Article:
seismic and the explosion of processing techniques that have continually
made the data more useful are a vital part of todays exploration
and production projects -- but this proliferation has created a
problem for oil companies: What to do with all that data?
are increasingly struggling with this costly issue.
As a result,
new storage management techniques have been developed, and those
are now evolving into knowledge management for large databases.
storage management basically allows companies to move data between
online disk systems and near-line tape systems, depending on how
frequently a dataset is used.
is an automated system that ensures your most recent and most accurate
data is always on line at any given time," explains Jess Kozman,
service delivery manager for Schlumberger Information Solutions.
that concept is now moving to the next level, into what Kozman calls
hierarchical knowledge management.
who presented a paper titled "Where Has All My Data Gone? Case
Histories of Hierarchical Knowledge Management for Large Datasets"
at the 2003 AAPG international meeting in Barcelona, cites several
projects where hierarchical knowledge management was successfully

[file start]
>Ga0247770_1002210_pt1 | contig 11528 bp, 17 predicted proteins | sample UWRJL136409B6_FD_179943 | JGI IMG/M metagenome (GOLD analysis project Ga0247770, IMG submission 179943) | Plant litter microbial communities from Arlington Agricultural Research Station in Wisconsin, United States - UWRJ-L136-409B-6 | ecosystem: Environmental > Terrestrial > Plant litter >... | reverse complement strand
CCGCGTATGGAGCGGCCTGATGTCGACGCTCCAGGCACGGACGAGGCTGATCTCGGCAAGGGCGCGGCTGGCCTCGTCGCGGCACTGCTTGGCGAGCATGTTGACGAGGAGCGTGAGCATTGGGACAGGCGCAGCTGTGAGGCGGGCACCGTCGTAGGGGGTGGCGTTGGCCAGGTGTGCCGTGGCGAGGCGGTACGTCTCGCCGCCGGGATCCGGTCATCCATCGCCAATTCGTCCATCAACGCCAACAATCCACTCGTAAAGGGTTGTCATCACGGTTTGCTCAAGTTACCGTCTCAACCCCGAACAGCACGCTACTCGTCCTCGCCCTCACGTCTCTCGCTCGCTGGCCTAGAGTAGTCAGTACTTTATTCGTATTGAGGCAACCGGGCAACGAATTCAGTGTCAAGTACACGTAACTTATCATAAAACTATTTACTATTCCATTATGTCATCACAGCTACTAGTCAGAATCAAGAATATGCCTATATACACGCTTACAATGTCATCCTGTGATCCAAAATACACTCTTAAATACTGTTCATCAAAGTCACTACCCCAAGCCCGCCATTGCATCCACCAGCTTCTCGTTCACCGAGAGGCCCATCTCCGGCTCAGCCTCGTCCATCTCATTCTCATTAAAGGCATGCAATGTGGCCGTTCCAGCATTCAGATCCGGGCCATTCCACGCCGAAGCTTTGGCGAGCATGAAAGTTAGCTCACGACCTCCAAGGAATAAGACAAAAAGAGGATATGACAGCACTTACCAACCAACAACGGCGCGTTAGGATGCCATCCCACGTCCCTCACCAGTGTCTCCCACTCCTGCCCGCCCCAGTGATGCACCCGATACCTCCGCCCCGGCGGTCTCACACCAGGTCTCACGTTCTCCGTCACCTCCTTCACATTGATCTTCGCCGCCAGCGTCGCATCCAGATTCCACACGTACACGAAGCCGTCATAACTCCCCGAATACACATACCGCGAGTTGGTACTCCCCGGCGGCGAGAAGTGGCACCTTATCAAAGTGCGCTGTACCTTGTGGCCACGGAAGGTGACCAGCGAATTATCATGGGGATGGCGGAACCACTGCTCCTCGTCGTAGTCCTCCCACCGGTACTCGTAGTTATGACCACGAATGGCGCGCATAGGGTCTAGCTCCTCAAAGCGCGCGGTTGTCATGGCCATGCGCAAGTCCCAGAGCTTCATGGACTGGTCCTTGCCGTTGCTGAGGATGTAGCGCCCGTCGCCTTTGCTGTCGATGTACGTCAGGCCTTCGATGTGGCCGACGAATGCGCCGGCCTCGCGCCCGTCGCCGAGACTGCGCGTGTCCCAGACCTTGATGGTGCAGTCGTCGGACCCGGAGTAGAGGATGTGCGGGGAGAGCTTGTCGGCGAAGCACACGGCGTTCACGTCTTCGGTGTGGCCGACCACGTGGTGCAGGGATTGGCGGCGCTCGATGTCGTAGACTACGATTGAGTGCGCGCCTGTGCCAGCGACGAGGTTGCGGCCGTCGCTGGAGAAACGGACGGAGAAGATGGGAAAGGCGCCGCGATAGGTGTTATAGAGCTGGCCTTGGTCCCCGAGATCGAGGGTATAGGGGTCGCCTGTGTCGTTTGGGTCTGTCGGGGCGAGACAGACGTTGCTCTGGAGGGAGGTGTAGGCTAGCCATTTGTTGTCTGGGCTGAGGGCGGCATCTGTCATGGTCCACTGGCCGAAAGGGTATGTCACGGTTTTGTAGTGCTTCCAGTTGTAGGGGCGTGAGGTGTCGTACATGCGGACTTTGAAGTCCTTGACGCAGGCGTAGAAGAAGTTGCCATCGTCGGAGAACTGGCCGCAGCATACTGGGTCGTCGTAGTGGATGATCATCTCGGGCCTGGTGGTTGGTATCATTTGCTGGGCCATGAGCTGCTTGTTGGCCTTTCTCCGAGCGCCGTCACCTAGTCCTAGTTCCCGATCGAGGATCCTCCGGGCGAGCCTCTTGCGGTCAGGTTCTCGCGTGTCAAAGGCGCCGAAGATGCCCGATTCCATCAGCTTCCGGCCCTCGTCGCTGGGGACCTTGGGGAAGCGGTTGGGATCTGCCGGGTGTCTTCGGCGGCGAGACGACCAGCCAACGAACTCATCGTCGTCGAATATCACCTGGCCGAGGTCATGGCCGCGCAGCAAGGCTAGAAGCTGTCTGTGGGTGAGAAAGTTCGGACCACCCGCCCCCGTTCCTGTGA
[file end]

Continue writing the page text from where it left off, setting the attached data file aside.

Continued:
implemented to solve data management issues, including:
One of the first successful implementations of hierarchical content
management, at Chevron Overseas Petroleum Inc. in San Ramon, Calif.,
at what is now the ChevronTexaco Upstream Technical Computing Center.
of large static trace files in the interpretation environment began
in 2000 with the installation of a five terabyte automated tape
library to manage application trace files stored on network-attached
storage for six worldwide business units.
rules were put in place to allow the release to near-line media
of trace files not accessed in 32 days from over 500 seismic projects
containing up to 30,000 physical files," he said. "In
addition, a second copy of the archived tapes was used to provide
backup and disaster recovery capabilities."
has grown to over 11 terabytes and over 100,000 physical files.
to the ChevronTexaco project manager, seven terabytes of the data